The pre-op nurse said, 'it's just like when you have a baby!" That was weird because not everyone gets or chooses spinal anesthesia, but also NOT EVERYONE HAS A DAMN BABY. I said, "oh, well I didn't have one, but if I could have I would have had an epidural!" Ha. Ha. Ha.

Then they came to get my pee, and I heard the tech say through the curtain, "we can't roll her in until we do the pregnancy test." So I yelled, "I can save you some time, I don't have a uterus, had a hysterectomy a few years ago!" Seriously, why isn't that marked on my chart? I feel like I need a name tag for when I go in for x-rays or medical things: HELLO MY NAME IS JESS AND I DON'T HAVE A UTERUS.

I was told one more time when they did the spinal, in the OR, under some loopy looperson medication, that it was just like when you have a baby. ARGH stop it... There are SO MANY PEOPLE who haven't given birth for a zillion reasons, why make it sound like it is the default experience? 

When I woke up after surgery, completely lucid because no general anesthesia, they had that paper screen up to shield me from the horrors of what they'd done to my leg. I am grateful for the lucidity because my strong impulse was to yell, "WHERE'S MY BABY?!?" and then cackle madly, because it looked like every depiction of a C-section EVER.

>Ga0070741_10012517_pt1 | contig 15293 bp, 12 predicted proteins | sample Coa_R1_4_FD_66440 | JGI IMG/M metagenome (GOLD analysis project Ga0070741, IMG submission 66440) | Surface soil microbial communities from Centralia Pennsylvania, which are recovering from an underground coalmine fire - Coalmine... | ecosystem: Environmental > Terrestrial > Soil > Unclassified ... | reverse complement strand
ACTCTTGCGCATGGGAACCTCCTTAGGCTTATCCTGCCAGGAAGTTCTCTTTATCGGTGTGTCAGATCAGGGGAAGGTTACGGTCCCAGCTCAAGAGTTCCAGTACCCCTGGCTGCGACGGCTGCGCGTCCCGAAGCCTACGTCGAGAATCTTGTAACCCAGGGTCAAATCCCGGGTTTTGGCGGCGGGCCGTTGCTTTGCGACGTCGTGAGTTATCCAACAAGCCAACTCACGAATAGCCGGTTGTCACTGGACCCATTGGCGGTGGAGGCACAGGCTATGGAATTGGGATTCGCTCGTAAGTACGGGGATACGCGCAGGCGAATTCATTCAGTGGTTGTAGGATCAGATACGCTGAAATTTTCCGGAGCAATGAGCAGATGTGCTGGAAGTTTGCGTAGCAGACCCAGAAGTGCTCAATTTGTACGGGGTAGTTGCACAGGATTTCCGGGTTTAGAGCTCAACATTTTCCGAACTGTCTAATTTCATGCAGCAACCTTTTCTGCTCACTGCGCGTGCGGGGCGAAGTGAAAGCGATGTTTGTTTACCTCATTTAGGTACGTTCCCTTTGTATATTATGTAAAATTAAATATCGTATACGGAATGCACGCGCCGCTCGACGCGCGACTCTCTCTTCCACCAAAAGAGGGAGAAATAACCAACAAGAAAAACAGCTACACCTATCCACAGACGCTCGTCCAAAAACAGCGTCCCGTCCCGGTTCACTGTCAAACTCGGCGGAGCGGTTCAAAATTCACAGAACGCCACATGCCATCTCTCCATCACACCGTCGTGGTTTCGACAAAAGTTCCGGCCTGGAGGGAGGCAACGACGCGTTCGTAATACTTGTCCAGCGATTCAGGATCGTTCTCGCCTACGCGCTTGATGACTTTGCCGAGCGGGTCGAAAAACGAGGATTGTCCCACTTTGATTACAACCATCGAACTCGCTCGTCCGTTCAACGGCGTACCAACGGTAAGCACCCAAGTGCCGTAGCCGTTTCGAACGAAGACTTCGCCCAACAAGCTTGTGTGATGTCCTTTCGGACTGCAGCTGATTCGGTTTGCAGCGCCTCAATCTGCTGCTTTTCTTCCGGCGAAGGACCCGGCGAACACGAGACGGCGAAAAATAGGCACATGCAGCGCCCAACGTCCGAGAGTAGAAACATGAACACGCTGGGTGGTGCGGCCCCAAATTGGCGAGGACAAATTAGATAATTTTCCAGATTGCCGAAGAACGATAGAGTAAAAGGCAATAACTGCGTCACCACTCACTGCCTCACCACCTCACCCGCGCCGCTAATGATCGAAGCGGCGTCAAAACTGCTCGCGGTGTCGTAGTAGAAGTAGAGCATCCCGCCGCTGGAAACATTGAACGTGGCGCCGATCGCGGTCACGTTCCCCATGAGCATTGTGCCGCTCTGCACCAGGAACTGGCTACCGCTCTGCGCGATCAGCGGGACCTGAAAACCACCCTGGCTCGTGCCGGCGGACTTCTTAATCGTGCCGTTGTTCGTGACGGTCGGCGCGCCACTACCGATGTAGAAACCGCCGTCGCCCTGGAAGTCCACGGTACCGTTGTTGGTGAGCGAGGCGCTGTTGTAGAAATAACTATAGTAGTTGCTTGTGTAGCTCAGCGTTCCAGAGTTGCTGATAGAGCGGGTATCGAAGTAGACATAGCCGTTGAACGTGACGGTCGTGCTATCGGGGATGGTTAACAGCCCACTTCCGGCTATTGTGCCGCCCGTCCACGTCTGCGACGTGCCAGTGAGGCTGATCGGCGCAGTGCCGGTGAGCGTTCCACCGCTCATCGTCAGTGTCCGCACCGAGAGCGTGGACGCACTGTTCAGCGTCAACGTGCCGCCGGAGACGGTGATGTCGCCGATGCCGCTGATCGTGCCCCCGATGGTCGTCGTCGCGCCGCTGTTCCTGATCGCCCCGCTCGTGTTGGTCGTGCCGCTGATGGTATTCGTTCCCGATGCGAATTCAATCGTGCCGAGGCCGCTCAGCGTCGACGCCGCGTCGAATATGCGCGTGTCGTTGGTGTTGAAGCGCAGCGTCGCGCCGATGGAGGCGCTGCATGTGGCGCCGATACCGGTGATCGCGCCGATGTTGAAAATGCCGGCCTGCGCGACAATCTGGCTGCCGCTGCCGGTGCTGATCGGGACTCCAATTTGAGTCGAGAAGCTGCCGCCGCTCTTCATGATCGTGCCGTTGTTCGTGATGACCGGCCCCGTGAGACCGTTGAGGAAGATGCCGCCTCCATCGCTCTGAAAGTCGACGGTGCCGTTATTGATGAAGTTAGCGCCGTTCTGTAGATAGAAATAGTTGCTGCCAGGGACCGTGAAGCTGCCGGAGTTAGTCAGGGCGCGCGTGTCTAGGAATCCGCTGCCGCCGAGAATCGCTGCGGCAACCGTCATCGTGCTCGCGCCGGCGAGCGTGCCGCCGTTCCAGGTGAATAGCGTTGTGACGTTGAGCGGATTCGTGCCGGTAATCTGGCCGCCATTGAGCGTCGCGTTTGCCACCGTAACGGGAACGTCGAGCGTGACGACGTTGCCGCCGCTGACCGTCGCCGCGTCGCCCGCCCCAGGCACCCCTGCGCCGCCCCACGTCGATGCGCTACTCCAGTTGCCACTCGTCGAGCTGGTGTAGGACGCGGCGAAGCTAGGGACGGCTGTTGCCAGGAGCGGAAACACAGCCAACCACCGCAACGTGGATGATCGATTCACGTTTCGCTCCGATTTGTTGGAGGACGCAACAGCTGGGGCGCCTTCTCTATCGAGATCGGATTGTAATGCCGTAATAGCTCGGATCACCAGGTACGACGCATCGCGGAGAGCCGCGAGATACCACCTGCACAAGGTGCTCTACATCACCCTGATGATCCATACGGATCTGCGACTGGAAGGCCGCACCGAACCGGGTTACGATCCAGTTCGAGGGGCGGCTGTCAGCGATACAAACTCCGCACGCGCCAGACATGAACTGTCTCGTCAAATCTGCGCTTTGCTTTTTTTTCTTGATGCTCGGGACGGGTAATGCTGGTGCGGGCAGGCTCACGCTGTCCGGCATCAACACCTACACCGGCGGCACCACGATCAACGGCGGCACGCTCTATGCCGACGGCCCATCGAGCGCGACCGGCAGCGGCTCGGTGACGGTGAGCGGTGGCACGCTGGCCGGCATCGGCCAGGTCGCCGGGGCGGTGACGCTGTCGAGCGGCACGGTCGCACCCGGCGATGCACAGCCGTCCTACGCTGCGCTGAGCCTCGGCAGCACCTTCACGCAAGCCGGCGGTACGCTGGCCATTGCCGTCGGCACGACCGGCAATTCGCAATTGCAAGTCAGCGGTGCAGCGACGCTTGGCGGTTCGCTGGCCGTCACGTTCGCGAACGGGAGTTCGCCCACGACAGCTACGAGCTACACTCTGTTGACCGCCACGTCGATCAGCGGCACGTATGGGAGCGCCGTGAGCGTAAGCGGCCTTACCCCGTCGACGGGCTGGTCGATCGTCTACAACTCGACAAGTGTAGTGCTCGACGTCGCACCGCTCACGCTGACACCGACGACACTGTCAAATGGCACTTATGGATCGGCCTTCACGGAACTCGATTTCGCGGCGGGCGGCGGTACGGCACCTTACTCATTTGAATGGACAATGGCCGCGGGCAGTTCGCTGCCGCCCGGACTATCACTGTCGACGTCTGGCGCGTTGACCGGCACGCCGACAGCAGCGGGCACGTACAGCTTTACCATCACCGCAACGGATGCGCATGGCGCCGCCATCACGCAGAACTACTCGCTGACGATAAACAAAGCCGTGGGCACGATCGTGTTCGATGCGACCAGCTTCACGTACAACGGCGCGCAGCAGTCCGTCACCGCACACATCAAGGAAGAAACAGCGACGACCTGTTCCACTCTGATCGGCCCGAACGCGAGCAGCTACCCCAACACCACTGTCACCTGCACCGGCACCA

Don't worry, I didn't do it. But it would have been hilarious and a little tiny retribution for the insane pronatalist assumptions thrown at me up through that point. 

Mothering Day

I was way too busy with Bryce's PhD graduation and my impending surgery and leave to worry much about Mother's Day. It barely hit my radar this year. Mostly, I experienced mild consternation over ads that insinuated that only moms would love and deserve pajamas. 

Like others, I was impressed by how many companies had opt outs for promotional emails for the holiday. Unfortunately I missed a bunch in my burgeoning Gmail "Promotions" folder, but when cleaning that out while laid up, I was newly, if belatedly, appreciative.